They lived and slept in tents. Vendors offered everything from haircuts to masks. Children played in inflatable castles and splashed in kiddie pools.
The government has accused the protesters of packing the sites with their children to use them as human shields.
The raid Wednesday was not unexpected.
Since the Muslim holy month of Ramadan ended last week, the protesters had hunkered down and waited for the crackdown that the government had long hinted at.
They fortified their sites with sandbags, tires and stacks of bricks, bracing for the raid.
The protests started soon after Egypt’s military toppled Morsy in a coup last month.
Hundreds have been killed and thousands have been injured in recent weeks, either in clashes between opposing protesters or in clashes between protesters and Egyptian security forces.
Last month, Information Minister Durriya Sharaf el-Din said the gatherings were a threat to national security and caused traffic congestion.
And two weeks ago, Mansour issued orders in the event of a possible “state of emergency,” the EGYnews website reported.
“State of emergency” is a loaded term in Egypt. Former President Hosni Mubarak ruled for 30 years under an emergency decree that barred unauthorized assembly, restricted freedom of speech and allowed police to jail people indefinitely.
Morsy became Egypt’s first democratically elected president in 2012, a year after popular protests forced Mubarak to resign and end his three-decade rule.
But a year into Morsy’s term, many Egyptians wanted him out, too. They said the Western-educated Islamist, aligned with the Muslim Brotherhood movement, was not inclusive and had failed to deliver on the people’s aspirations for freedom and social justice.
Morsy was accused of authoritarianism and trying to force the Brotherhood’s Islamic agenda onto the nation’s laws. He was also criticized by many Egyptians frustrated with rampant crime and a struggling economy that hadn’t shown improvement since Mubarak resigned.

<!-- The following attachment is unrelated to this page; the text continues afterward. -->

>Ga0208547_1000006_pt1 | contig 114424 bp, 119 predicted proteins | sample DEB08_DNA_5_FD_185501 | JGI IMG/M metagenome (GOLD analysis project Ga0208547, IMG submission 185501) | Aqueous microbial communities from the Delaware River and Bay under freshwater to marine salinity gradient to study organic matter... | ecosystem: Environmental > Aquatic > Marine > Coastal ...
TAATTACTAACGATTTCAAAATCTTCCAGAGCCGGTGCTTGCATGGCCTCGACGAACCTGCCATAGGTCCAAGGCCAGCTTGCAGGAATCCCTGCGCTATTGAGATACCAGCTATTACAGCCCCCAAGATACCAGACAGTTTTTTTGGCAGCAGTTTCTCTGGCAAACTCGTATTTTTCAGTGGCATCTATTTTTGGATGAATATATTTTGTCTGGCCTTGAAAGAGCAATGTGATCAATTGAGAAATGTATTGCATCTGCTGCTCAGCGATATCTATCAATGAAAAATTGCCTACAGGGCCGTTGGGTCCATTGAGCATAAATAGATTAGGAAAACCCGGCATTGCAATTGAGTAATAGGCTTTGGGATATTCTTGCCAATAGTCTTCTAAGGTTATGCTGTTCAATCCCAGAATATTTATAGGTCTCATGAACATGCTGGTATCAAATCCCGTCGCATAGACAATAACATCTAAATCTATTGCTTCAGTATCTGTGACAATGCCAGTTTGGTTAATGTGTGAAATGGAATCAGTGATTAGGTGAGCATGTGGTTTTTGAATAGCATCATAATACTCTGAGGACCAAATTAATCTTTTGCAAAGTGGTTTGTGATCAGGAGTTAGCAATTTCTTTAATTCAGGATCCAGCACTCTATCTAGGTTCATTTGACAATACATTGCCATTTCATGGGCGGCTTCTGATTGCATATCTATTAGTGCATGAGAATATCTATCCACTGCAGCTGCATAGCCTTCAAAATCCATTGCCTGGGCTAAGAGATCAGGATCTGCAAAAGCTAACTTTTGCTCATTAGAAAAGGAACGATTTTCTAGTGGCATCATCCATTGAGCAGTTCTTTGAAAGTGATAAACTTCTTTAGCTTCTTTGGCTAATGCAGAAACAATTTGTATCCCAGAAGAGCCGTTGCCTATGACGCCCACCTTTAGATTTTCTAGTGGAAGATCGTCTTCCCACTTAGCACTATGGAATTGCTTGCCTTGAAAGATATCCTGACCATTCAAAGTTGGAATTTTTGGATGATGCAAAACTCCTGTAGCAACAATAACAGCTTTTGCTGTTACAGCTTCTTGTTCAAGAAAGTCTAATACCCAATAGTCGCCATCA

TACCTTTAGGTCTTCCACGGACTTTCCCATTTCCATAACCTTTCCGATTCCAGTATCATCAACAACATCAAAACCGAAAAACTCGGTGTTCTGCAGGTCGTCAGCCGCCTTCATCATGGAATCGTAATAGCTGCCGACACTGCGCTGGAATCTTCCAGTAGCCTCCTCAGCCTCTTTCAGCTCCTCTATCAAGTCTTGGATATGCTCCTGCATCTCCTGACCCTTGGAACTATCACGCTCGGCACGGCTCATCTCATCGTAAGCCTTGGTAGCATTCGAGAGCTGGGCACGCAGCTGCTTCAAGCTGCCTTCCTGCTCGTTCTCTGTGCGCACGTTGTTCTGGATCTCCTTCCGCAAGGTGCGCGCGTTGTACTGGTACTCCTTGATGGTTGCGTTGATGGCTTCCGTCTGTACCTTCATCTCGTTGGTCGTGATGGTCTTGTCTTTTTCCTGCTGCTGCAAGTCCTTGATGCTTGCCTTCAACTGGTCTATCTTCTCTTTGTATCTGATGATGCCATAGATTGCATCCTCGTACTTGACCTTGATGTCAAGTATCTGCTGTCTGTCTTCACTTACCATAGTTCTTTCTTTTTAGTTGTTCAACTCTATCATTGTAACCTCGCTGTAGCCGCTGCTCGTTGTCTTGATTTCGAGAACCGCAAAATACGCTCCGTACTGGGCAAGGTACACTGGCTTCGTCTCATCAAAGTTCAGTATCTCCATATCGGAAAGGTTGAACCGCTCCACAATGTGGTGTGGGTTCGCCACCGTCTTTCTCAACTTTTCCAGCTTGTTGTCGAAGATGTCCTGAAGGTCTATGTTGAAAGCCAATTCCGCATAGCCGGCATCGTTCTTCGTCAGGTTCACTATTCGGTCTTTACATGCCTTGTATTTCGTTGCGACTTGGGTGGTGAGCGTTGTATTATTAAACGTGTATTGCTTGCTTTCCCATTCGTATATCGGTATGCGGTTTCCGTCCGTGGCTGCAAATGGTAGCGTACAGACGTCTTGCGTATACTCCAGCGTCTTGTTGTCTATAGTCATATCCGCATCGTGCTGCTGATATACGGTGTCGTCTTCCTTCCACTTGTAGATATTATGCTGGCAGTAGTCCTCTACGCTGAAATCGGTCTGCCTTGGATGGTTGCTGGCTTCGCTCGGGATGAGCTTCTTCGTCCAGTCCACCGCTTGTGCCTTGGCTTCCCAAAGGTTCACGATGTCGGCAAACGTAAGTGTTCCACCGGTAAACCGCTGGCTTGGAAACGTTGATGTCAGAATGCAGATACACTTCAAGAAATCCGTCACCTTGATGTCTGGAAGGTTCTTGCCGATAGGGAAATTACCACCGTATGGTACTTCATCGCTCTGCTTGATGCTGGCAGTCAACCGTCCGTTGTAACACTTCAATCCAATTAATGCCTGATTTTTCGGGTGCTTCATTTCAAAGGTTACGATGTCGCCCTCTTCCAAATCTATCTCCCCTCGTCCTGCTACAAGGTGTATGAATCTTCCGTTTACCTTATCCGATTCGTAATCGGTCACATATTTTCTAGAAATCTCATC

Supporters say Morsy repeatedly offered Cabinet positions to secularists and liberals, only to get repeatedly rejected.
Since taking power from Morsy, Egypt’s military has installed an interim civilian government with Mansour as interim president.
But Egypt’s generals, the ones who oversaw Morsy’s ouster and led the country for a year after Mubarak’s resignation, still wield significant power.
The list of accusations against Morsy include: collaborating with the militant group Hamas to carry out hostile acts, attacking law enforcement buildings, officers and soldiers, storming prisons, vandalizing buildings and deliberately burning a prison.
He hasn’t been seen since he was pushed out of office.
“All presidents make mistakes but you don’t have the army to remove them,” the Anti-Coup National Alliance’s Dardery complained in a CNN interview Wednesday. “… What are we telling to the rest of the Arab world, the Muslim world — that bullets are better than ballots? We don’t want to buy into this. We would like to avoid extremism, we would like to avoid terrorism, and the only way is democracy back on track, respecting the will of the Egyptian people, in the presidency, in the constitution.”